Started with an analysis of some ETFs... Conclusion: [Wealthfront]( does it better.


So I was listening to an episode of the Tim Ferriss show a few weeks ago with Tony Robbins as the guest. The topic of discussion was mainly around his new book Money: Master the Game in which Tony details his interviews of several of the most profitable finance movers and shakers today. Oddly enough, that very next day my mother warned me that if I didn’t start investing soon I wouldn’t have anything for retirement. So I figured I would devote a few hours to research and reporting on investing.


My personal breakdown of investing for retirement. Funds are auto-deposited each month into my Roth-IRA trading account. Stocks and ETFs are purchased quarterly based on a balanced and diversified portfolio while targeting stability over the long term, ease of access, low cost, and broad market exposure. This page should not be taken as investment advice: this is only a recording.



  • Low cost
  • Low gross expense ratio
  • High volume
  • High diversity

Vanguard and iShares ETFs seem to fit well with all the requirements. Vanguard seems a little more expensive, but not always. Unfortunately, I cannot find a good commodities ETF provided by either so I went with Powershares.


  • 40% Long term bonds
  • 30% Stocks
  • 15% Intermediate bonds
  • 15% Commodities
    • 50% Gold
    • 50% Other Commodities (oil, pork bellies, etc.)


  • Purchase ETFs with quarterly deposits
    • buy as many shares as possible up to deposit percentage split amount (e.g. if $1,000 deposited, only purchase up to $75(7.5%) in gold)
  • Identify sectors that have unbalanced the portfolio
  • Purchase underperforming sectors with leftover deposit cash
  • Sell overperforming sectors, buy underperforming sectors if needed
  • Review saved searches for alternative picks

Since I do not contribute enough money to purchase all of my picks each month, I am forced to buy stocks quarterly. Hence my choice of lower cost options (ETFs). I figured I can just rebalance, purchase, and evaluate all at the same time: every three months. My trading account will continue to withdraw funds each month so I don’t feel compelled to spend that money. Alternatively, every month I could choose the most affordable ETF to purchase making sure that every quarter I meet my requirements from each sector. This might help advance dollar-cost averages as well as greater long term performance from earlier investing.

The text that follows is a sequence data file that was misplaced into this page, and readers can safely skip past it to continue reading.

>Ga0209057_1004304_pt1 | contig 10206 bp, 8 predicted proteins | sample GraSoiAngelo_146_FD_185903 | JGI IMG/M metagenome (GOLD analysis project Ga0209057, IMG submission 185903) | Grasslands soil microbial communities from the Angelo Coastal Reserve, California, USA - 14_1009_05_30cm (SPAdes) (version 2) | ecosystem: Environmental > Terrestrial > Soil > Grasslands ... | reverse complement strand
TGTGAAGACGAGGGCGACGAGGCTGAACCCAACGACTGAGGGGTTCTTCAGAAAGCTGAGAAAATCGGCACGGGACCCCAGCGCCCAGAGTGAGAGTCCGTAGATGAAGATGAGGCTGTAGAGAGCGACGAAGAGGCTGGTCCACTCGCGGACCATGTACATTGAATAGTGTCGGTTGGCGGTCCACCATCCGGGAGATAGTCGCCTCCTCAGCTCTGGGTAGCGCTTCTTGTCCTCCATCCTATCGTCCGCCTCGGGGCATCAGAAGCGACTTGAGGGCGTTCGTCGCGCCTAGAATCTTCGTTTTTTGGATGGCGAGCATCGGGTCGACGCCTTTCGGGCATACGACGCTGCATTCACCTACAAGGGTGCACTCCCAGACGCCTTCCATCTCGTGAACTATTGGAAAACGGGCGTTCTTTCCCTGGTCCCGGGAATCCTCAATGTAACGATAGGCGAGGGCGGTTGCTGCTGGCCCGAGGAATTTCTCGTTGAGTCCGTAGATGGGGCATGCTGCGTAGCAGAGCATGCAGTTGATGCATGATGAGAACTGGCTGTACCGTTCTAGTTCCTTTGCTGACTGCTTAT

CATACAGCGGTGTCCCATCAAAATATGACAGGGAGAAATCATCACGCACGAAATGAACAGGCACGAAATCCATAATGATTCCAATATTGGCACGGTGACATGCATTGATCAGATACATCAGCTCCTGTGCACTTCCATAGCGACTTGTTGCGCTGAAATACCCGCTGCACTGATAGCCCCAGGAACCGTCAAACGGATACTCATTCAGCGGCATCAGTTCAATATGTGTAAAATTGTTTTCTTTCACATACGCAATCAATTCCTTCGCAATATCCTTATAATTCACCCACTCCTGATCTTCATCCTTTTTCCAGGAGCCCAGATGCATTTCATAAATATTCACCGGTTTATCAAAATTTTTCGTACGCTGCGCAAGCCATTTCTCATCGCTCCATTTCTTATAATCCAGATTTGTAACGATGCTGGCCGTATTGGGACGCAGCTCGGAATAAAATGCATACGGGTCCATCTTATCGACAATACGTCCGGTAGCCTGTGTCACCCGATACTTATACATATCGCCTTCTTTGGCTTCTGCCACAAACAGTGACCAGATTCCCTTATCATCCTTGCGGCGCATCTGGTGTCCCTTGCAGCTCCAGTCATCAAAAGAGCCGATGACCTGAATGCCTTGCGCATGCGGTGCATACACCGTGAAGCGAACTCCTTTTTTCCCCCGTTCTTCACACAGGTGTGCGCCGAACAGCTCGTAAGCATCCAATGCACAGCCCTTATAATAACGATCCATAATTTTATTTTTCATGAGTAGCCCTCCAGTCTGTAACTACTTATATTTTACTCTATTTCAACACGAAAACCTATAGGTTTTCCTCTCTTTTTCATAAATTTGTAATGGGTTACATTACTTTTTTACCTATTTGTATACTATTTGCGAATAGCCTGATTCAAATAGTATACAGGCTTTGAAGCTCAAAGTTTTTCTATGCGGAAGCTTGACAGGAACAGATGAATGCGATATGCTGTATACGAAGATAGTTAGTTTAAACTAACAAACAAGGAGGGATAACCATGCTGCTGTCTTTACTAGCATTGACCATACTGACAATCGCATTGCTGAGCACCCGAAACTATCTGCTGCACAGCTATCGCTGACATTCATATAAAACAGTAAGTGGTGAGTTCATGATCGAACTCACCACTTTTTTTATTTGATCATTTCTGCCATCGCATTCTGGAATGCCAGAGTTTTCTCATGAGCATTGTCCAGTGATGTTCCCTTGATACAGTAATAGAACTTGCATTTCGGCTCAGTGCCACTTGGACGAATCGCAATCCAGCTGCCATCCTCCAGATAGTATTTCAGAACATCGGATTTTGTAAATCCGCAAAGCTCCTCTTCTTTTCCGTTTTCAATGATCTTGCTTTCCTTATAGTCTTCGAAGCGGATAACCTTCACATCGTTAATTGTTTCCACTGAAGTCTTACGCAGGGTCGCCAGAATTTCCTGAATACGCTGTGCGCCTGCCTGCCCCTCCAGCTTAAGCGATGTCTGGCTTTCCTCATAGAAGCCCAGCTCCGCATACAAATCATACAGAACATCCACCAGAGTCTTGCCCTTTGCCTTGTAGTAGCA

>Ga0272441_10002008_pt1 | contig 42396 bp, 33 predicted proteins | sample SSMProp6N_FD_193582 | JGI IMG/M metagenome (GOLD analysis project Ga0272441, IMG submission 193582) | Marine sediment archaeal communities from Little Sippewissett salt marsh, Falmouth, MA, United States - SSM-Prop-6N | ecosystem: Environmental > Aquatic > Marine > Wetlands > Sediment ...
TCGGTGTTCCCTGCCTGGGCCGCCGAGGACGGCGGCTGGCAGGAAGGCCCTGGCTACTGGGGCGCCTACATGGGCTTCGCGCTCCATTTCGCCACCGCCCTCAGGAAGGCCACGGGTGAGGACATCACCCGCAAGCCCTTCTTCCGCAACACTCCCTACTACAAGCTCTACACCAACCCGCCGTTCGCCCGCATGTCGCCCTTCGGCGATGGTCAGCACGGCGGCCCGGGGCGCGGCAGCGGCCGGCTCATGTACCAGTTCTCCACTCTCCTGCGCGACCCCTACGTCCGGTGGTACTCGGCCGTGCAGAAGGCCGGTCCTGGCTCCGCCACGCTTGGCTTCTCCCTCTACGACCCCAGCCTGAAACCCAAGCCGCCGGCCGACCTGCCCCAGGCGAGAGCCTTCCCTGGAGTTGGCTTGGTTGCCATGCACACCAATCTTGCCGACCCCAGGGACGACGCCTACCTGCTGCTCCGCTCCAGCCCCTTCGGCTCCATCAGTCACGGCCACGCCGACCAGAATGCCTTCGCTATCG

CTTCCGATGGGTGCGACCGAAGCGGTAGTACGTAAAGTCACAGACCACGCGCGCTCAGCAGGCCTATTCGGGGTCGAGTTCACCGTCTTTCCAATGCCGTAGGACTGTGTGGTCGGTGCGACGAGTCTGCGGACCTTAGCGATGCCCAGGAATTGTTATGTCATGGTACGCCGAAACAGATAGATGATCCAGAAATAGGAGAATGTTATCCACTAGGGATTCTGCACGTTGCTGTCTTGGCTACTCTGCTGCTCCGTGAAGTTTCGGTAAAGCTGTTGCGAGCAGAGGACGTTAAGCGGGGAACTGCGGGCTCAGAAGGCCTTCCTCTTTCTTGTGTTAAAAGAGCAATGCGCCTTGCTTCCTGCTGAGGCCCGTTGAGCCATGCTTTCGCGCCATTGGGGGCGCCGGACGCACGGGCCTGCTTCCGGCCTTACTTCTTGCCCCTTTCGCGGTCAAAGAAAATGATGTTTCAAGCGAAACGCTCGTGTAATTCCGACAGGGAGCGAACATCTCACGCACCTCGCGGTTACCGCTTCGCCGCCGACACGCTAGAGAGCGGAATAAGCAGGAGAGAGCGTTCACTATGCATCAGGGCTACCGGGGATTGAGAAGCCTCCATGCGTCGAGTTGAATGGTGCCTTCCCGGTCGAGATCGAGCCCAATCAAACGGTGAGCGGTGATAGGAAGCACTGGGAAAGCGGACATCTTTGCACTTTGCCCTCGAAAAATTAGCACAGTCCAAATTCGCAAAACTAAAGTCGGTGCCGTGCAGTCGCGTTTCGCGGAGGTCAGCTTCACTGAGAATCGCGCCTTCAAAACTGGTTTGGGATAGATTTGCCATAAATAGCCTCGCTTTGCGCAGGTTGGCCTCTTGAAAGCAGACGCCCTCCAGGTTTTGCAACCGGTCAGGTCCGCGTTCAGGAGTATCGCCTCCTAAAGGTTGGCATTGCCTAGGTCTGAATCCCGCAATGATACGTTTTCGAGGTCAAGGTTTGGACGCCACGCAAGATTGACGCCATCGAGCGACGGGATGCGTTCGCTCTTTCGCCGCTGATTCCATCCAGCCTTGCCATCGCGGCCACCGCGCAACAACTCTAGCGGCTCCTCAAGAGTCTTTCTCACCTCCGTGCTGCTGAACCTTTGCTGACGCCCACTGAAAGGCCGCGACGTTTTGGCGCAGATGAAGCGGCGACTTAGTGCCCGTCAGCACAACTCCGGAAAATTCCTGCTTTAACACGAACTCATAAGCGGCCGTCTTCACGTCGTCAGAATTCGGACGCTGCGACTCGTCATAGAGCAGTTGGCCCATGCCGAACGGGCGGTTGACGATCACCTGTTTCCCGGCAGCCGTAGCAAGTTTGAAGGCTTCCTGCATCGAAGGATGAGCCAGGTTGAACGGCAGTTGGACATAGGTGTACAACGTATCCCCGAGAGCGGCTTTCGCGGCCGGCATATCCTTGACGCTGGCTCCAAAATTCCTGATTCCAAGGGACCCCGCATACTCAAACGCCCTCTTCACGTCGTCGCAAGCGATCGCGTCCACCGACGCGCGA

Every quarter I will shift funds from high performing to underperforming sectors in an effort to maintain my portfolio balance. Furthermore, the accrued deposits can be used to purchase new shares. Sectors on the downturn will be given priority. Only the percentage alloted to each sector can be spent at any given quarter which leads to dollar cost averaging in the long term.

Current Stock/ETF Picks

  • Long term bonds: ILTB - iShares Core 10+ Year USD Bond ETF
  • Stocks: VT - Vanguard Total World Stock Index Fund ETF Shares
  • Intermediate bonds: BIV - Vanguard Intermediate-Term Bond Index Fund ETF Shares
  • Gold: IAU - iShares Gold Trust
  • Commodities: DBC - PowerShares DB Commodity Index Tracking Fund

Further Research

  • Real Estate Investment Trusts (REIT) diversification
  • Further stock picks research
    • possible single company investing to play around with
    • Broader market sectors: currency exposure, domestic/foreign, market cap, etc.
    • Prioritize for dividends?
  • Purchasing each month instead of quarter?


Money: Master the Game